set theSelection to selection
	repeat with eachItem in the theSelection
			set testText to text item 2 of (get xml of eachItem)
		on error
			exit repeat
		end try
		--set testText to every text item of (xml of eachItem)
		if paragraph 1 of testText contains (tab & tab & "<false/>") then
			set name of eachItem to name of eachItem & " -- **Disabled Action**"
		end if
	end repeat
end tell

set AppleScript's text item delimiters to oldTIDs

Even that's a bit "safety first"! It looks like you only get an IsActive key when a macro or action is disabled, so you could reduce it to

tell application "Keyboard Maestro"
	set theSelection to selection
	repeat with eachItem in the theSelection
		if (xml of eachItem) contains (tab & tab & "<key>IsActive</key>") then set name of eachItem to name of eachItem & " -- **Disabled Action**"
	end repeat
end tell

...again riffing on the fact that the key/value pairs for any action is indented by more than one tab.

Once you're sorted on the "old" actions you can then switch to using a macro to toggle disabled/enabled, adding and removing a line in the "Notes" of the action that you can then use in a Smart Group of note:**Disabled Action**. Something like this, which I'm sure could be improved...

Toggle Action Disable:Enable.kmmacros (11.2 KB)


Your comment here made me think of a macro I already had built from over a year ago to toggle disabling/enabling actions.

I realized that after toggling them (done via RegEx) I could then insert a prebuilt comment with whatever text I want it to say, in this case "Disabled Action (timestamp)".

It works quite well for now... though it would still require me to individually remove each comment action once I'm done. But until I can think of some better way to parse the plist file via AppleScript it'll do the trick.

Macro below if anybody is interested in seeing/testing it out.

41)[AS-KM] Select Menu Item- Toggle Action(s).kmmacros (10 KB)

Macro screenshot (click to expand/collapse)

Did you try the "Toggle Action..." macro above? Once you've a baseline sorted it might do, or could easily be extended to do, what you want. I've no proof, but my gut feeling is that it's safer to edit an active-in-the-Editor macro directly via KM or indirectly via KM and AS than by hacking the plist in the background.

I did try a "scanning" AS but got stuck with Groups -- they seem to be an anomaly in that they don't have a list of actions you can recurse through but are an XML of actions, which gets away from the "target actions as objects" approach I was trying for. For anyone interested in having a go themselves:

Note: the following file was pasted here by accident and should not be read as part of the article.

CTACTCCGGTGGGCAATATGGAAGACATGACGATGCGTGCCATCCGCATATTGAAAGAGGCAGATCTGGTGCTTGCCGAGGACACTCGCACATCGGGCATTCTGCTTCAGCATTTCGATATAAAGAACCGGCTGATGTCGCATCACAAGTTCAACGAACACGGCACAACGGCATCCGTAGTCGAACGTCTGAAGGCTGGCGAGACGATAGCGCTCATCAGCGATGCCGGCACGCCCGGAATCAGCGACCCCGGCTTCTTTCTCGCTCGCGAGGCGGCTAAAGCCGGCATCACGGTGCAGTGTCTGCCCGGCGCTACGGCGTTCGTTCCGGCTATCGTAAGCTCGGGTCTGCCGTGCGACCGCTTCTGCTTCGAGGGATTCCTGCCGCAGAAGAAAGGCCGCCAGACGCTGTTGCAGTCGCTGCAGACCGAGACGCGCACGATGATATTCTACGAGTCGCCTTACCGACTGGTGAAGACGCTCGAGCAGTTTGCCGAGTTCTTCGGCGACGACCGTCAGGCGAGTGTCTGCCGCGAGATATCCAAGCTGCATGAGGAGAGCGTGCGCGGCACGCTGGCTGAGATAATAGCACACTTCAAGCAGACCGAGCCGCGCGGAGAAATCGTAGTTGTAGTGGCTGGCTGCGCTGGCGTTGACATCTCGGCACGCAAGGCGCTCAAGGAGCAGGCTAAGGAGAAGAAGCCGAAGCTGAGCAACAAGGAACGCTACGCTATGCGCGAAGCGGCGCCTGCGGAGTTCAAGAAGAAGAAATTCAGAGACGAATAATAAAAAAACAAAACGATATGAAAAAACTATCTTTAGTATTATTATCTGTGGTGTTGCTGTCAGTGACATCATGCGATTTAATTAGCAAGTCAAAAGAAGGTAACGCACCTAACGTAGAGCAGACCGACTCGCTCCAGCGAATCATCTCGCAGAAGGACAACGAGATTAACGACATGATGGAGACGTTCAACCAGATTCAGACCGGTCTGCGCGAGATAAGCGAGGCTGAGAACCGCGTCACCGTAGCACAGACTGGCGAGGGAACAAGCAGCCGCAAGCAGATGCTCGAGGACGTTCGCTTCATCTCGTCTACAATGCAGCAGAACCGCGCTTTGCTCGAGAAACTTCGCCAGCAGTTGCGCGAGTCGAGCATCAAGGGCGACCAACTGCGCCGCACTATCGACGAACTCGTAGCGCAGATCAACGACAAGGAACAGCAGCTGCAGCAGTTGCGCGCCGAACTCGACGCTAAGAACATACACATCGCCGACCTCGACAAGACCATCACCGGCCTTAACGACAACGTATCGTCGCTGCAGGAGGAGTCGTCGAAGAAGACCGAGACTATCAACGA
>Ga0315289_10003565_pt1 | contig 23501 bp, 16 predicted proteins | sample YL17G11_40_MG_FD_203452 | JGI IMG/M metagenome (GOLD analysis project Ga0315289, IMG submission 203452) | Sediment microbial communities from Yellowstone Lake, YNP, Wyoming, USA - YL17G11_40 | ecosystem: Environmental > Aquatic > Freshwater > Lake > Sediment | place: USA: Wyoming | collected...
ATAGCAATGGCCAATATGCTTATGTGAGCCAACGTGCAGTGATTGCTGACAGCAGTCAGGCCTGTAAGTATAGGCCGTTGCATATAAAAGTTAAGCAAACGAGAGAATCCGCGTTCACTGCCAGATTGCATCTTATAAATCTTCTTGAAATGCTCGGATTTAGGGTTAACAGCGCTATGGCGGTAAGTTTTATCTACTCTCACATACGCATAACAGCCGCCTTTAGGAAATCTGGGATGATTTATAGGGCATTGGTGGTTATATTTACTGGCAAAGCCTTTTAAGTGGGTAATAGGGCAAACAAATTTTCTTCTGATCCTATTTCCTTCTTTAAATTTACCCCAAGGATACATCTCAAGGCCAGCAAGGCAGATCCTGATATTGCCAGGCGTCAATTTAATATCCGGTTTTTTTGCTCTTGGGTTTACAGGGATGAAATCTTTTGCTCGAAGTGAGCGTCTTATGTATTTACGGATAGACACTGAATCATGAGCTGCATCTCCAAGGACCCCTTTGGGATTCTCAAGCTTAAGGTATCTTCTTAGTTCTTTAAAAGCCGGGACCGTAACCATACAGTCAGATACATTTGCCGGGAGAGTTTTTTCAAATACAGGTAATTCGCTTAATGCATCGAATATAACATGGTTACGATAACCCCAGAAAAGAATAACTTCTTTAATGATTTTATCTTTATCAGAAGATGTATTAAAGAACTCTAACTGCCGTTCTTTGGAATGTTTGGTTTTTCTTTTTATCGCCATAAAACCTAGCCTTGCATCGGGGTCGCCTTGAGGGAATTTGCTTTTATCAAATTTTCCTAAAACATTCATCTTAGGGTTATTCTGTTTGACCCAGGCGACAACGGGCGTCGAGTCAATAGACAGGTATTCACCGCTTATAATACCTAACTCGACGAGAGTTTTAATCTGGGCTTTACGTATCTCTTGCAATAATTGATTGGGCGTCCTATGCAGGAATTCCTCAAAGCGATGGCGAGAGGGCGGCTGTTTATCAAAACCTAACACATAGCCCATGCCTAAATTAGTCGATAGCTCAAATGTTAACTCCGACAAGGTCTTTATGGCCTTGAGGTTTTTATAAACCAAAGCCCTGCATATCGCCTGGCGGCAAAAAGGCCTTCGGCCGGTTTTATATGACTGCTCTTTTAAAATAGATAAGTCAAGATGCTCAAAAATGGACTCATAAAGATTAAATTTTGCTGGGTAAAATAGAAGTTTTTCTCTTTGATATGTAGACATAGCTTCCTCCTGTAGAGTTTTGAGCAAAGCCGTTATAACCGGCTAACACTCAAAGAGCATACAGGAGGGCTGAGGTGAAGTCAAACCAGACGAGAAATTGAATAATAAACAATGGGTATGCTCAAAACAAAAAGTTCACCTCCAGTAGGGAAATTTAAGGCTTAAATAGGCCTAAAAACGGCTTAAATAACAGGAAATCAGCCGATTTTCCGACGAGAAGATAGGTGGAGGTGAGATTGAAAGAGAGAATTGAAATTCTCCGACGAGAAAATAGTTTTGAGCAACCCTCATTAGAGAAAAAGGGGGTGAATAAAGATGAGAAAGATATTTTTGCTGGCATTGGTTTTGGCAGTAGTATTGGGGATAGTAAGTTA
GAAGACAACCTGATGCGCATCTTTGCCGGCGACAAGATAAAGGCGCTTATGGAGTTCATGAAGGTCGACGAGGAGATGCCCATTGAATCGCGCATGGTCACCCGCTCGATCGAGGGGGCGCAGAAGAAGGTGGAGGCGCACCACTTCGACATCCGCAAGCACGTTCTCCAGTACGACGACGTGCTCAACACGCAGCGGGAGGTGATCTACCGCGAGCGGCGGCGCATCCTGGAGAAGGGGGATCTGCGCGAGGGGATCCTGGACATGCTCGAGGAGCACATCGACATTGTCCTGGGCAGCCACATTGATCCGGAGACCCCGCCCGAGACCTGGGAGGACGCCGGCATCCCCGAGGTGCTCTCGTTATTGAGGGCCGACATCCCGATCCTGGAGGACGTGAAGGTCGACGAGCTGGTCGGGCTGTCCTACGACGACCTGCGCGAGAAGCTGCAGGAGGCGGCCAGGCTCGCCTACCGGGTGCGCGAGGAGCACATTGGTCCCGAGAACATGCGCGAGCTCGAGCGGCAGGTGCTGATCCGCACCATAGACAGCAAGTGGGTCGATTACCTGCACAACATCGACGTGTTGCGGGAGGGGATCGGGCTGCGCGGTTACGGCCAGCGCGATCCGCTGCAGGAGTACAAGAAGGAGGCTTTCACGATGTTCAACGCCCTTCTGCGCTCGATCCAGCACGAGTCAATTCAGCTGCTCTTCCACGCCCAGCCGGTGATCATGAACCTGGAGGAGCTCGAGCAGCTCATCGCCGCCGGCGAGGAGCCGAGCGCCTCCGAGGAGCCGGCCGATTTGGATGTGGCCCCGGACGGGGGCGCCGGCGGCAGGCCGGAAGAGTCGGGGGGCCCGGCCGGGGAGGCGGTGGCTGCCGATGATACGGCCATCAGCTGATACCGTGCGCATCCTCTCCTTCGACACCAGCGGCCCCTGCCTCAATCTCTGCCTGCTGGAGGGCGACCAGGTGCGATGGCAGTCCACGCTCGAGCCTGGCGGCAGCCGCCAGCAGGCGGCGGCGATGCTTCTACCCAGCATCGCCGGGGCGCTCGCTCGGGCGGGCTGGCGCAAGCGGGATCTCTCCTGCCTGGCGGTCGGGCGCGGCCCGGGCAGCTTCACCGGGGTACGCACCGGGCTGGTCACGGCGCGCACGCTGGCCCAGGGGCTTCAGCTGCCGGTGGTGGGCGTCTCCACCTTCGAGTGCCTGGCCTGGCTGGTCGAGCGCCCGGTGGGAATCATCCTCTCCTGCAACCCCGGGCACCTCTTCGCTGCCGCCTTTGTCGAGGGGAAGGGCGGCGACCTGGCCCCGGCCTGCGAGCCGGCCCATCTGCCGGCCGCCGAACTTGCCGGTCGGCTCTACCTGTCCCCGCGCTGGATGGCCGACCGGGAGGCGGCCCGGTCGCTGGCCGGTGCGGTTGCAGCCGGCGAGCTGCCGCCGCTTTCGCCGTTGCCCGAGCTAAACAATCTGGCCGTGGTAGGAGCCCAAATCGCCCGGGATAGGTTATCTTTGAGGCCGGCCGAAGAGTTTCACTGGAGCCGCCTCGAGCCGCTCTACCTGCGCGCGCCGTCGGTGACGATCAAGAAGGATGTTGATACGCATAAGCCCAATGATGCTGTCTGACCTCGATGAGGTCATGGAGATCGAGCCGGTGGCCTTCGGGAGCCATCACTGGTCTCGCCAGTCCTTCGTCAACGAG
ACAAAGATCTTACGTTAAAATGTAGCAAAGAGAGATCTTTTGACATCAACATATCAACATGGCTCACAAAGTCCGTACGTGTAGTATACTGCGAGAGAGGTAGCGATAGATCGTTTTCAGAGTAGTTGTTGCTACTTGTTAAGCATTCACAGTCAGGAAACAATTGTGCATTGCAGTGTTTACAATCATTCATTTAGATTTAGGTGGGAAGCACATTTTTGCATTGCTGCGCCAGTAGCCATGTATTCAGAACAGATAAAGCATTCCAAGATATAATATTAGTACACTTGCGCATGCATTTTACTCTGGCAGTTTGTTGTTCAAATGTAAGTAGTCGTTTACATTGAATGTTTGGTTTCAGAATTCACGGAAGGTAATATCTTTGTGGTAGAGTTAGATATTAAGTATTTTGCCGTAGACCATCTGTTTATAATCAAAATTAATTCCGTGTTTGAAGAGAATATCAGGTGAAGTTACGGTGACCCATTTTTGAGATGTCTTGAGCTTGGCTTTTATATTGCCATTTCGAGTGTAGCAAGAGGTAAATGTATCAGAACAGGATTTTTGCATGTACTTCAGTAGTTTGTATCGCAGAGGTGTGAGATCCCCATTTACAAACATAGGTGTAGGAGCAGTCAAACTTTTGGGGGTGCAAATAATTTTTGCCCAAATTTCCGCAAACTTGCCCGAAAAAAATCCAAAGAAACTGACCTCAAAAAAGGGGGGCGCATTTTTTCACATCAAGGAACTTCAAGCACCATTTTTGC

tell application "Keyboard Maestro"
	repeat with eachMacro in (get the selection)
		set actionList to actions of eachMacro
		processActions(actionList) of me
	end repeat
end tell

display dialog "Done"

on processActions(theActions)
	tell application "Keyboard Maestro"
		repeat with eachAction in theActions
			tell eachAction
				if thenactions of eachAction is not missing value then
					processActions(actions of thenactions of eachAction) of me
				end if
				if elseactions of eachAction is not missing value then
					processActions(actions of elseactions of eachAction) of me
				end if
				if tryactions of eachAction is not missing value then
					processActions(actions of tryactions of eachAction) of me
				end if
				if catchactions of eachAction is not missing value then
					processActions(actions of catchactions of eachAction) of me
				end if
				if enabled is false and notes does not contain "**Disabled Action**" then
					if notes is missing value then
						set notes to "**Disabled Action**"
						set notes to "**Disabled Action**" & return & notes
					end if
				end if
			end tell
		end repeat
	end tell
end processActions

I hadn't had time to try it initially, no. I did get to use it yesterday afternoon though.

One thing I noticed with your macro is if an action (or multiple actions) already have notes, these are lost as when a note is applied to more than one note, it contains "multiple notes" or something to that effect. When it's updated, then each individual action loses the note it originally had. :thinking:

I too am having difficulties with the AppleScript approach but i'll keep tinkering with it.

That's... interesting. The macro was meant to be run on one action at a time. If you're using it to disable an action and there's already a note it should "select all" then left-arrow to take you to the beginning of the note -- perhaps your machine's faster than mine and needs a slight pause there?